That is good, but I don’t think that any of us are still entirely in the clear. If we keep listing out other metrics by which people judge one other, I believe sooner or later each of us will feel a twinge of guilt. You might think less of others because of their education level, or what sort of car they drive, which political party they most frequently vote for, their physical or mental handicaps, their success or their failure, their resting facial expression, their parenting style, which words they use, what clothes they wear, their weight, whether they have clear skin or not, whether they had things handed to them on a silver platter, their choices…we could go on, but I think you get the point.
Somehow we get the notion that some people are “less” children of God than us. To be sure, there are choices people make, and some truly do make poorer ones than others…. But not one bit of that makes a person any less God’s child than another. Your testimony that you are a child of God is important, but it is incomplete until it includes a fervent belief that so is everyone else.

Commandments and Personal Revelation- John 14:15; Hebrews 12:6; Matthew 22:37-39

If ye love me, keep my commandments.

For whom the Lord loveth he chasteneth.

Jesus said unto him, Thou shalt love the Lord thy God with all thy heart, and with all thy soul, and with all thy mind.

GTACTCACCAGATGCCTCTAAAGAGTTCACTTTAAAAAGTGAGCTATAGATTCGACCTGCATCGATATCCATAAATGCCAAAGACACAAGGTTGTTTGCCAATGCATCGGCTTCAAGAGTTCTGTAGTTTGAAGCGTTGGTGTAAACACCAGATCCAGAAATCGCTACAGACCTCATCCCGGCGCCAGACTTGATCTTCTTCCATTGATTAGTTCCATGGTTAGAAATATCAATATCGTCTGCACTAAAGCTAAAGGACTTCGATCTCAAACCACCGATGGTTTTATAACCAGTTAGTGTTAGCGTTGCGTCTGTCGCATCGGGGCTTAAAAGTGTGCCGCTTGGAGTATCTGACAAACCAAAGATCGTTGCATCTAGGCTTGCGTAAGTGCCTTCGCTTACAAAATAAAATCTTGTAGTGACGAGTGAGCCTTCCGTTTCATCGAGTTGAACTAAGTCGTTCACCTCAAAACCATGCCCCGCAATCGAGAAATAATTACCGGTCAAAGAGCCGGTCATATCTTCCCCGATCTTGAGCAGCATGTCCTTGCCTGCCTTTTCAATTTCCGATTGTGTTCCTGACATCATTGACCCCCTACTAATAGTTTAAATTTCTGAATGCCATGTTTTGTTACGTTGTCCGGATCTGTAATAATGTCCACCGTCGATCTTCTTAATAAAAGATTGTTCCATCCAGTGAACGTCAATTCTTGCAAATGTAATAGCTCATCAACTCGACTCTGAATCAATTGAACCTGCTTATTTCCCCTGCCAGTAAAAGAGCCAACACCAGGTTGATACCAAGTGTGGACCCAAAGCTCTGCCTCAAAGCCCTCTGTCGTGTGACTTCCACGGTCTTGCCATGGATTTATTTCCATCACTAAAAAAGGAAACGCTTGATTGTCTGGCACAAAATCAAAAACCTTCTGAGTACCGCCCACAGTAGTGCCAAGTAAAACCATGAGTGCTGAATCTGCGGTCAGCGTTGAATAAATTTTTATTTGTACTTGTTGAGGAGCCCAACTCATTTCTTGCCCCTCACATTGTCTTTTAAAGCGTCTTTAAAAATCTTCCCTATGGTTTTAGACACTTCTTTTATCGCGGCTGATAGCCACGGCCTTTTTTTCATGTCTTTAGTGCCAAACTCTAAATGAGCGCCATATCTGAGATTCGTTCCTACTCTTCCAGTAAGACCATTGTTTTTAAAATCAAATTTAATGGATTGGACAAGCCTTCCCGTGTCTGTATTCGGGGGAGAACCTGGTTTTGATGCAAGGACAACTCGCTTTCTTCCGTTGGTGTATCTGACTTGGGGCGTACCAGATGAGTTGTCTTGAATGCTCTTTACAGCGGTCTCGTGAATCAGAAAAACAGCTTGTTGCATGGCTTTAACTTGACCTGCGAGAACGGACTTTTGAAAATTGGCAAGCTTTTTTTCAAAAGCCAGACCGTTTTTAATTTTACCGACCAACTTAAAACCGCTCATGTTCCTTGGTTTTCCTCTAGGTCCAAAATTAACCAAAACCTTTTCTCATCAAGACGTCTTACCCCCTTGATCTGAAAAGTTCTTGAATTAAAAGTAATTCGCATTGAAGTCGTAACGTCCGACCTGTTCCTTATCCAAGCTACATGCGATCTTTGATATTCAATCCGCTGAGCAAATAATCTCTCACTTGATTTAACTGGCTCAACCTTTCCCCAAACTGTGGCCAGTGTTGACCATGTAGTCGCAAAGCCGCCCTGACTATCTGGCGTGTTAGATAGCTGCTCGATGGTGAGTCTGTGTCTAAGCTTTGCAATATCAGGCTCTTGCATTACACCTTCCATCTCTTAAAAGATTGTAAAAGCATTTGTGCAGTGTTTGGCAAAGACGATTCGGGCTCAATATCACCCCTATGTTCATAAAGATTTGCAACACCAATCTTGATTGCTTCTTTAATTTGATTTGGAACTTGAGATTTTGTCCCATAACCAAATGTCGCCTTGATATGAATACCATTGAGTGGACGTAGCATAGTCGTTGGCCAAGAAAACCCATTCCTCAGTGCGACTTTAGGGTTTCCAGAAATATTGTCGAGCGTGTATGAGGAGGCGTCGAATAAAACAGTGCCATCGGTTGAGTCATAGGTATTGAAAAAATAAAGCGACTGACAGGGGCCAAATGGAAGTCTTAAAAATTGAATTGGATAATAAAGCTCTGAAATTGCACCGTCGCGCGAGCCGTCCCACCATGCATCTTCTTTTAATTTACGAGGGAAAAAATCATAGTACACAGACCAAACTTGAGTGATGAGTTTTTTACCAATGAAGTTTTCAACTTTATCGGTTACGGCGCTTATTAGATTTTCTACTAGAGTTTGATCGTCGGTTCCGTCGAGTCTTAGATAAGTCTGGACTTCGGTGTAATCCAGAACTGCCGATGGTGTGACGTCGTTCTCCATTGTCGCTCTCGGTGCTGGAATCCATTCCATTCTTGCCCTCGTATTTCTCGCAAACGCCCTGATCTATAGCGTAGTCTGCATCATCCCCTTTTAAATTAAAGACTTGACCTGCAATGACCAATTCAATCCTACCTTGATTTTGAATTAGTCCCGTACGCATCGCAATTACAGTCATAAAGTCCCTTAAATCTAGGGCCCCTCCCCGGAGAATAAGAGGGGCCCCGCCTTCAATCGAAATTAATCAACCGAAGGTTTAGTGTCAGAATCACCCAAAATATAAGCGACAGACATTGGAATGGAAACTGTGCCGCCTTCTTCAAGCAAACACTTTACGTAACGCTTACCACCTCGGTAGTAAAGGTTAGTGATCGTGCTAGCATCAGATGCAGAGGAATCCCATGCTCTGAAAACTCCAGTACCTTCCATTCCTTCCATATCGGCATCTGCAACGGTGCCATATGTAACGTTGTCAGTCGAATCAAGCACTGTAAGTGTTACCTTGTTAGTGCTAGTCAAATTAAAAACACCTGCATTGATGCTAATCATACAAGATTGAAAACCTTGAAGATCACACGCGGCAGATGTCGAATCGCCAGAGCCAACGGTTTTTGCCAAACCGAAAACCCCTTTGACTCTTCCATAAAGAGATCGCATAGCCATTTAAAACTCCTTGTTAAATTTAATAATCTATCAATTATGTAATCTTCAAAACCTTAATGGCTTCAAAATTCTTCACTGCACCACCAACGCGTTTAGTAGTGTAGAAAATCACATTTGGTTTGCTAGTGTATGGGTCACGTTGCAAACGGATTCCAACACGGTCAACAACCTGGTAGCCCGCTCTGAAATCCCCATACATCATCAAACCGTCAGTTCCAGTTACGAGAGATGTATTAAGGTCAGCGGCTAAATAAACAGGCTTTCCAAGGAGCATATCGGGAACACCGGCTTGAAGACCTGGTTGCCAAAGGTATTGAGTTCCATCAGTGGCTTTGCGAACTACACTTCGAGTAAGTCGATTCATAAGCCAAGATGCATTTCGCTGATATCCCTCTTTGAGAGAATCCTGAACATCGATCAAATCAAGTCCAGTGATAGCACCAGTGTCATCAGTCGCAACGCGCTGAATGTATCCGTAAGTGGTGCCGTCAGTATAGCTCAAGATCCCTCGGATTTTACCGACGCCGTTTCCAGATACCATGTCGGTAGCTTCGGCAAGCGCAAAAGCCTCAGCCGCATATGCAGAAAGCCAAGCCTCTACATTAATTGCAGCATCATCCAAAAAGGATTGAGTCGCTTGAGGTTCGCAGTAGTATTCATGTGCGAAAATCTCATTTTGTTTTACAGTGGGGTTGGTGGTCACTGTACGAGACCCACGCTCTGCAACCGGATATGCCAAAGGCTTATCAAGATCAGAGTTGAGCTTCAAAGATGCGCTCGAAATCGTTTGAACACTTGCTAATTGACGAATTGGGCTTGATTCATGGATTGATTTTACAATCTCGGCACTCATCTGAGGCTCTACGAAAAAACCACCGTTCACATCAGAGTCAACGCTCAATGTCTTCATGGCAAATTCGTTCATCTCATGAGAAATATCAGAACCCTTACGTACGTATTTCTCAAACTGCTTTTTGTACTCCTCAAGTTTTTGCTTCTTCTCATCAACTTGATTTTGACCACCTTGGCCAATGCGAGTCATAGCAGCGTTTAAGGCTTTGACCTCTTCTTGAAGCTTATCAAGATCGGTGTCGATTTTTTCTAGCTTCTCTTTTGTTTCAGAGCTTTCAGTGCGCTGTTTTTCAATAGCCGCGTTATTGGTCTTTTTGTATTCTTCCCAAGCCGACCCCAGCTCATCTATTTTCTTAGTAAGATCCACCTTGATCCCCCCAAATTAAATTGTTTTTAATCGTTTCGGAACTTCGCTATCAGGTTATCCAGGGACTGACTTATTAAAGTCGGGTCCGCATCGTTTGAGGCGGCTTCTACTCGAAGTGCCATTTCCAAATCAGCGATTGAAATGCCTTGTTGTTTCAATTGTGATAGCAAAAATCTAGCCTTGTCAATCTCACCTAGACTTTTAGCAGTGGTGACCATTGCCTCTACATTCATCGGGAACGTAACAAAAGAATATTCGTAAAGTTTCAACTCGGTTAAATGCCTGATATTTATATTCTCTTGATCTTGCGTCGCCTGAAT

This is the first and great commandment.
And the second is like unto it, Thou shalt love thy neighbour as thyself.


If ye love me, keep my commandments.
For whom the Lord loveth he chasteneth.
These scriptures illustrate a beautiful symmetry in the commandments. Why does God give us commandments? Because He loves us. Why do we keep the commandments? Because we love God.
And yet this seems far removed from the way commandments are typically viewed. The world teaches us that commandments are given by a mean and angry God, and that they are followed by us only because we are afraid of His punishments. It is suggested that commandments are restricting, that they prevent the full expression of the self.
Laws of physics are celebrated, mathematical principles are praised, but laws to govern human behavior are always considered suspect. I guess it’s not too surprising, though, we humans have had a very bad track record when it comes to enforcing “correct” behavior. Most attempts to do so quickly turn into cruelty, intimidation, and fear-mongering.
And so the idea of being led by love instead of being driven by a stick might seem unnatural, and I guess given the ways of the world it is unnatural. But I can affirm it is also the truth. Anyone that has felt “chastened” by God knows it is an overwhelmingly loving experience. How did Jesus correct the woman caught in adultery? He saved her life, then told her “neither do I condemn thee: go, and sin no more.”

Thou shalt love the Lord thy God with all thy heart.
Thou shalt love thy neighbour as thyself.
The symmetry of love as being the motivation for God giving us commandments and our following them is expanded still further when we realize that the commandments themselves are merely injunctions to love. Love God, love yourself, love others. God does not command us to hate, to steal, or to hurt. He does not command us to condemn or judge. If we respond to those that break the commandments in a way that is other than loving, then we have then broken the commandments also. The beam remains in our eye.